Me coding at the gate

17:00 – Germanwings flight to Stuttgart: Arrgh, the seats in the economy class aren’t made for 1.95m people like me. To make matters worse they put me in the middle row. I fail miserably to use my notebook. My elbows constantly are in my neighbor’s face. I have to hand over my MacBook to Istvan. Now I am in the passive role. We work so concentrated that it seems that the flight takes no time at all.

19:20 – City Train to Stuttgart central station: Shortly after leaving the airport my battery is almost empty. To keep on working we decide to continue with Istvan’s ThinkPad. We copy the sources to his computer using an USB thumb drive. Within a few minutes we are up to speed again.

20:00 – Intercity to Karlsruhe: We are still using Istvan’s ThinkPad. Its my turn again. God, I hate working on Windows. I permanently get all the keyboard shortcuts wrong. We both use Eclipse but there are subtle differences in the key bindings between Mac and Windows. Anyway, we are coming along nicely and gradually approach the heard of the parser. We are almost done but unfortunately we are approaching our final destination Karlsruhe. We could need 1-2 additional hours in the train.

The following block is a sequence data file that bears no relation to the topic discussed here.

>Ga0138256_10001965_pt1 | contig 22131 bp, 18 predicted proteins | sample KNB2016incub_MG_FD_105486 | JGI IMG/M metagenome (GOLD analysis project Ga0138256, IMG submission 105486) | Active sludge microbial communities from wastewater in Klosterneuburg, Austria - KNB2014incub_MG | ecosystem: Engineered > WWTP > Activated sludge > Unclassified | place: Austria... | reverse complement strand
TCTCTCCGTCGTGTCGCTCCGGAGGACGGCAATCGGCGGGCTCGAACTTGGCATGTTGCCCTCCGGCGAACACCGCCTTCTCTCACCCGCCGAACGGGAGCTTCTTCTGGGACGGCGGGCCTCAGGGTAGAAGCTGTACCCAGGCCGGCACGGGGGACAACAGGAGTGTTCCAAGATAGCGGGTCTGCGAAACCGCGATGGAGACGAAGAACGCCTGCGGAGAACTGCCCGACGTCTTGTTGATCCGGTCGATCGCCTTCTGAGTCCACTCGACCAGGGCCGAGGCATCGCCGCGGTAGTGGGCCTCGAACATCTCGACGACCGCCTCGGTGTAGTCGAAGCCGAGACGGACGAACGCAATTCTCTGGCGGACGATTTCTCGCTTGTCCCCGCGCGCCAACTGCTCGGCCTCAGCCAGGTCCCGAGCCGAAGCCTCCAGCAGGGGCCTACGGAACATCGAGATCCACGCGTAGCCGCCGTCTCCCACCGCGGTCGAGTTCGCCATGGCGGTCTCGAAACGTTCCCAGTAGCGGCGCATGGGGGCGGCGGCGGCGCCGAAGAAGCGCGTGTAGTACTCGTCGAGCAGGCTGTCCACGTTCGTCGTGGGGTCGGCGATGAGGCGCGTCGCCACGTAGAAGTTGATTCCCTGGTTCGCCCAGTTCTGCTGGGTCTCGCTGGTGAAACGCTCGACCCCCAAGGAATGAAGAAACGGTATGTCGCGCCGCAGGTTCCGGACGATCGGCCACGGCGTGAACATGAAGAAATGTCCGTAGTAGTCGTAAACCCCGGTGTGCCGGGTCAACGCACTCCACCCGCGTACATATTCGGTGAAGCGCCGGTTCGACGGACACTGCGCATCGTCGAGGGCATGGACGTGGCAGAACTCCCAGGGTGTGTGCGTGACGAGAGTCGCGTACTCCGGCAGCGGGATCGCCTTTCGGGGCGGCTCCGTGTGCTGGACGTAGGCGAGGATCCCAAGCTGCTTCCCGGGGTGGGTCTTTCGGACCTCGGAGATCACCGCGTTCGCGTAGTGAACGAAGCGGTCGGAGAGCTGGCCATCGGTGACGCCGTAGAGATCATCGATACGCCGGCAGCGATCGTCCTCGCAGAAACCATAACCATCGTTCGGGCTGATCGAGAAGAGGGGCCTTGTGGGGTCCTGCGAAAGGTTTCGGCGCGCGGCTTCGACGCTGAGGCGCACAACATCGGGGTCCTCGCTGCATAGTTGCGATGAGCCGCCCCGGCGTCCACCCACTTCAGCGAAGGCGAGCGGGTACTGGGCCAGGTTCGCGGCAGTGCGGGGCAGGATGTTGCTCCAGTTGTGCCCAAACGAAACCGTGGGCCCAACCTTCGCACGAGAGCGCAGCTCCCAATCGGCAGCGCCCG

21:15 – Istvan’s apartment: We can’t stop now. We are too close. We continue for some time but its getting harder to concentrate. It doesn’t make sense to keep on hacking. We decide to finish the hopefully small remaining amount of code tomorrow.

The next day 19:00 – Istvan’s apartment: We both come directly from our offices. I bring along two healthy Döner Kebeb to reinforce our internal batteries before we work on the code again. We are about to write the acceptor, which builds the heard of this parser. It basically computes the Earley states for each input token. If we fail to build the next set the input sentence is not accepted. If on the other hand all sets could be computed and the final set contains the start rule we know that the sentence matches the grammar. Shortly after midnight we have it. We can solve the word problem for our minimal arithmetic expression language, which means that we can decide whether the input is a valid arithmetic expression.